[erlang-questions] Erlang http servers
Mon Oct 1 14:57:25 CEST 2012
I did not have much to say about the rest (except that different
interfaces may emerge based on the use cases that the server optimizes
for), and I mostly nodded in agreement to most of your points, but the
last one I believe is a very bad idea.
This is a problem in terms of:
1. *Maintenance*. You don't want to usually give such an obvious window
into your server as it somewhat crystallizes your internal
application as a public API, what the URI is usually used for. We
should strive to have URIs never change (see W3C - Cool URIs don't
change <http://www.w3.org/Provider/Style/URI.html> ). Unless you're
ready not to change the function calls under the hood, I would not
2. *Security*. How do you keep someone from calling
http://some.host/erlcall?mod=os&func=cmd&arg1="rm -rf /" ? If you go
look at tryerlang.org's repository, you'll see how restrictive
Roberto Aloi had to make it to avoid people doing tricky things like
passing binaries of funs calling things they shouldn't indirectly
just to crash the system. This is absolutely non-trivial as soon as
you move out from using a very restrictive white list of valid
functions -- at which point you may as well hide them behind URIs.
3. *Clarity*. What are the argument types? Should we treat the '111' as
a string? a binary? an integer? An IO List? Should the server force
all arguments to be of a given type that needs to be converted later
so you need to have some kind of intermediary function doing
conversion for you? It's not different from what we get right now,
but there's a difference in expectations from the developer. A minor
issue, I guess.
4. *RPC and HTTP*. Whether RPC is still a good way to do things is up
to debate (look for Steve Vinoski's essays and posts on the topic).
Shouldn't the erlcall URI be extended to also handle timeouts? Or
are these server options unrelated to the function call? More than
that is the idea of how you write things that may depend on
content-type (such as RESTful web services). For example, a browser
that sends a request to a page in HTML may be served HTML. If
JSON. There is an out-of-URL mechanism to deal with different
requests and ideas.
5. *HTTP Spec problems*. GET and HEAD requests should be idempotent.
PUT, POST, and DELETE can be used in ways that change information on
the server. If I use POST to
http://some.host/erlcall?mod=foo&func=bar&arg1=111 and it updates
data, what should it do when I use GET or HEAD on it? Do we prefer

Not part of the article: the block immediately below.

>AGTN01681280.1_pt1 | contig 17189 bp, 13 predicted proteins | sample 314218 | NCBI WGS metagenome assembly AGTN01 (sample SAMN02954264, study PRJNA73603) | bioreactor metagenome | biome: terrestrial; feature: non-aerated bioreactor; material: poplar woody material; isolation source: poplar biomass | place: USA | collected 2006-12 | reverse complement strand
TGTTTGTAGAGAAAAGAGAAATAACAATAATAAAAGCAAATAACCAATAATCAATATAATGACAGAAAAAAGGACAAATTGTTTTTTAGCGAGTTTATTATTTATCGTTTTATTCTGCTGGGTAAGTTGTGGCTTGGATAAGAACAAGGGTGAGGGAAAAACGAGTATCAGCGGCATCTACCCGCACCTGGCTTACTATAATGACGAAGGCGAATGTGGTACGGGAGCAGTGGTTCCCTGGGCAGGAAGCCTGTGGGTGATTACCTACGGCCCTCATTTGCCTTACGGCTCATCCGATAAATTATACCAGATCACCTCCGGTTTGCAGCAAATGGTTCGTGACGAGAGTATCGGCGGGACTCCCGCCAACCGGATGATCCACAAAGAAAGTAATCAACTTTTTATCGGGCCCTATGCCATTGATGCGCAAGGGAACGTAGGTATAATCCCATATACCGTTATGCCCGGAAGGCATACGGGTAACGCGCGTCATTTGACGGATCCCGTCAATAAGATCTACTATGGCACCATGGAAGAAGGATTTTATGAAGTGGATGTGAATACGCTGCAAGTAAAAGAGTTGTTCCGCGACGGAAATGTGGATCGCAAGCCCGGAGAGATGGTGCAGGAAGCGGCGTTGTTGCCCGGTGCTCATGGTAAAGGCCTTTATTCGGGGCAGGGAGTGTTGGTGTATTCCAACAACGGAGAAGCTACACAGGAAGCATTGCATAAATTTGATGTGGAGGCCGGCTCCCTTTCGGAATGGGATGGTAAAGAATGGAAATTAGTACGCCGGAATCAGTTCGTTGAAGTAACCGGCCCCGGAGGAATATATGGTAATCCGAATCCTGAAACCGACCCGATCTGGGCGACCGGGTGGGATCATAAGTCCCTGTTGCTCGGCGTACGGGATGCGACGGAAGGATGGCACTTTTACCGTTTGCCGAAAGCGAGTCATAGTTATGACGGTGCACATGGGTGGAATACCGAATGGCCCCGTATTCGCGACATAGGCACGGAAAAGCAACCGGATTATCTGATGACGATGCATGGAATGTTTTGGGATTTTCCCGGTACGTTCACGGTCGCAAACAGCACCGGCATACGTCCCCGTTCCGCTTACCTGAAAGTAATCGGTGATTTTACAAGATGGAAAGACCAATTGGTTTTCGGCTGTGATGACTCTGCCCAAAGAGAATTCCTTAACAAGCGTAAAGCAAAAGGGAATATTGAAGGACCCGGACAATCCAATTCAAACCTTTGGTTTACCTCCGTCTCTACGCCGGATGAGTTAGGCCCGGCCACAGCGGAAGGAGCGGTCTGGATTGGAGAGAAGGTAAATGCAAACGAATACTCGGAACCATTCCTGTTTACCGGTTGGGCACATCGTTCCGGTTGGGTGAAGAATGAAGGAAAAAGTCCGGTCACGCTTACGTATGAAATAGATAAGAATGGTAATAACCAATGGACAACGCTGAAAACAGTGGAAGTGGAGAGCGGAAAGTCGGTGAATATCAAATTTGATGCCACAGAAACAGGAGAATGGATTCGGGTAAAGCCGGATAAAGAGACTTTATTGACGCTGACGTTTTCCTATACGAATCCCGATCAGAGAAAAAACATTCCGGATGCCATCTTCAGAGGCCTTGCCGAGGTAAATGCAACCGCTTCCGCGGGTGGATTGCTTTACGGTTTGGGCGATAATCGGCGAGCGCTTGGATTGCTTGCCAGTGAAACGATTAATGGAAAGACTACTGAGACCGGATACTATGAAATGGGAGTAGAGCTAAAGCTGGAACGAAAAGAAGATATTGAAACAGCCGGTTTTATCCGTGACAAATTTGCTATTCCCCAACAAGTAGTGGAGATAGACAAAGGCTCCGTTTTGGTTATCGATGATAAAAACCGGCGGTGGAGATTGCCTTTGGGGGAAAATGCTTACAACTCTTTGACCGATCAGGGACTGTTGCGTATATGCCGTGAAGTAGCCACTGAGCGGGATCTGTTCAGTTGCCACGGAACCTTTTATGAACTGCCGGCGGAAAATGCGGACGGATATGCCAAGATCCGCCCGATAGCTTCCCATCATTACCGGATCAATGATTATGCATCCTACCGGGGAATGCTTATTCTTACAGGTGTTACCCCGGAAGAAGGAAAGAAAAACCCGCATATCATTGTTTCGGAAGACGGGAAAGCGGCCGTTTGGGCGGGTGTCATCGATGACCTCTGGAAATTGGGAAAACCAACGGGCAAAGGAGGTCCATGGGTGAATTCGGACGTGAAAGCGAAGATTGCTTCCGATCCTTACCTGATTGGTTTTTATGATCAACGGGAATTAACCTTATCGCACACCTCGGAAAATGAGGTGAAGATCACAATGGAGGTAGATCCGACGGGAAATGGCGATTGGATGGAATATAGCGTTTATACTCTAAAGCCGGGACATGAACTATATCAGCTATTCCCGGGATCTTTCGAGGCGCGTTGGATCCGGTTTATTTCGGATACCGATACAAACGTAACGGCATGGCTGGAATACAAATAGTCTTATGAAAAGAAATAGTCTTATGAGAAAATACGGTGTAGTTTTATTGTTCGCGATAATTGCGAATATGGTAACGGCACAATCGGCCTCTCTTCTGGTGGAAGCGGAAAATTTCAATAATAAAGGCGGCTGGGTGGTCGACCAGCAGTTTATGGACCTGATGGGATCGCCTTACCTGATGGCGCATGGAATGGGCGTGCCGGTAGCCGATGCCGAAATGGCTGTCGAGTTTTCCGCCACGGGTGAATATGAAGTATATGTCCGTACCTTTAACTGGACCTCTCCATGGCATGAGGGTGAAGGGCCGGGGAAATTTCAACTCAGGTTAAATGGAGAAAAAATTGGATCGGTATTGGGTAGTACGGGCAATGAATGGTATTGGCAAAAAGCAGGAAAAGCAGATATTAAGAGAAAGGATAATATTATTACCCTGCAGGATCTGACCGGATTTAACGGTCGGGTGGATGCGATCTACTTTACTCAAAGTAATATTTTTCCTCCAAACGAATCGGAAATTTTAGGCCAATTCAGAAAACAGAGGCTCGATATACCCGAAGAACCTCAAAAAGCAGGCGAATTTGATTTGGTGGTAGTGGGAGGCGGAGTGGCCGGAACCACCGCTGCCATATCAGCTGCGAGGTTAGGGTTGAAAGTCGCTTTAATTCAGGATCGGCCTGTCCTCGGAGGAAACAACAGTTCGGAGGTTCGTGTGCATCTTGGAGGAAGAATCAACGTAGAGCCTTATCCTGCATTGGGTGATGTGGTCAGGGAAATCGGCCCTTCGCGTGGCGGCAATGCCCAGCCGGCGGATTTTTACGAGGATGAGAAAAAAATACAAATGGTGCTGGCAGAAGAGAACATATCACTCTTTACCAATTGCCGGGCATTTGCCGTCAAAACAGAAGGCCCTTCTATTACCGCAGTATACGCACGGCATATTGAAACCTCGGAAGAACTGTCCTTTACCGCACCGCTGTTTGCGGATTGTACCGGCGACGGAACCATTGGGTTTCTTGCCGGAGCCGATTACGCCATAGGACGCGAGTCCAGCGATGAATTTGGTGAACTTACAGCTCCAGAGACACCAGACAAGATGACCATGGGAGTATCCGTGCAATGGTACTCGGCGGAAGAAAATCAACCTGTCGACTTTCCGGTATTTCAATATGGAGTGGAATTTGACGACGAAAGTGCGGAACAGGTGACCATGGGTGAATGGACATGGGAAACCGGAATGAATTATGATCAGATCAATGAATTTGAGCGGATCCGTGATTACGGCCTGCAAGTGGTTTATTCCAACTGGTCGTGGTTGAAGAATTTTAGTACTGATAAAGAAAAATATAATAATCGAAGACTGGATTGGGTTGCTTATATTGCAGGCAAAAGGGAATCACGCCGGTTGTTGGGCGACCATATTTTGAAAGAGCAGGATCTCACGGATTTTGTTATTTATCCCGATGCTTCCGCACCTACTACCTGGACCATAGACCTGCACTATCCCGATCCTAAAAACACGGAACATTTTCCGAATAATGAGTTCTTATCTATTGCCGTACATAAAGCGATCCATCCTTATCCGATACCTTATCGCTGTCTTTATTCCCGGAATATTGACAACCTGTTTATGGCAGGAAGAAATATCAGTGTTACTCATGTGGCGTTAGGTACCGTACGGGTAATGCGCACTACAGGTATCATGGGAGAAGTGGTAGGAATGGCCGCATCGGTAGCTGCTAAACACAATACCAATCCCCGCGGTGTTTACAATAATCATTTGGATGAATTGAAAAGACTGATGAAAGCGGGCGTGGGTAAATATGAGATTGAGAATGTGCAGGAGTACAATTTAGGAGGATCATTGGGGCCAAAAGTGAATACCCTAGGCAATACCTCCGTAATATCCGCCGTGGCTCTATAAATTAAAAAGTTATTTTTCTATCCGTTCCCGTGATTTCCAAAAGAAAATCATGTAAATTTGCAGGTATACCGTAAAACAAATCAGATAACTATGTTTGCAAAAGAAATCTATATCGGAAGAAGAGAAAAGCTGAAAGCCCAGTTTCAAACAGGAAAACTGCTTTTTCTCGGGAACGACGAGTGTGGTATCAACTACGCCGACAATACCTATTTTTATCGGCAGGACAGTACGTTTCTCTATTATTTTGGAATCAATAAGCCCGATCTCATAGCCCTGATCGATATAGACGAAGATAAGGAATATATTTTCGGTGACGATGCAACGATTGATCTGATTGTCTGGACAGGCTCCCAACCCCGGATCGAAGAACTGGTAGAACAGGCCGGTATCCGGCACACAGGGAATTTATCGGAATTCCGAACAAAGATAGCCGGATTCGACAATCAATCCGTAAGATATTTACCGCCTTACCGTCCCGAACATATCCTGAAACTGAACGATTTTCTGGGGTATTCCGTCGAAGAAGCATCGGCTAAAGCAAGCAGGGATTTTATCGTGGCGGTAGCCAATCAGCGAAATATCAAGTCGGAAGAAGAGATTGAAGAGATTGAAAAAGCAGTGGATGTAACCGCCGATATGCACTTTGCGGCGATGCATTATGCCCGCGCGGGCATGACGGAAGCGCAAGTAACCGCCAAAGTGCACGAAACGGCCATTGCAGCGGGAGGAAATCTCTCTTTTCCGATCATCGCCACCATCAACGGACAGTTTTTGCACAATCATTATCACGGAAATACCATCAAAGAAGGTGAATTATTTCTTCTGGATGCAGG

to use the POST body for the requests that are done under the POST
method? What if I include both POST arguments and querystring
arguments and they are different?
More than that, HTTP doesn't specify what happens when you have more
than one querystring argument being the same (from memory). It
should thus be possible to have arg1 four times in the URL, with
arg3 being there only once, and arg2 being entirely missing. Same
with the module or function name. How do we make this interface
behave at that point? Things are way more complex than what they
There are likely more issues with this approach. Ideally, it should be
impossible for the user of your server to know what you used to
implement it -- this is what should give you the most freedom in terms
of implementation when lots of people start using it. At this point I'm
thinking we should start using different protocols from HTTP if we're
not really willing to respect it, but that's for another discussion.
And yes, more user management would definitely be nice. I've written a
tiny library to handle passwords themselves, but it's not close enough
to be something a framework would use without surrounding support -- it
just handles the core of password hashing and verification. It's
currently hosted at https://github.com/ferd/erlpass . Then each platform
such as Zotonic likely reimplemented their own, although I don't know
how moveable they are outside of the project.
On 12-10-01 4:01 AM, Joe Armstrong wrote:
> On Sun, Sep 30, 2012 at 11:29 PM, Serge Aleynikov <> wrote:
> It would also be highly desirable to standardize the relationship
> between a http uri and
> and erlang function call. For example
> means call foo:bar(...) on the server and return the value as html (or
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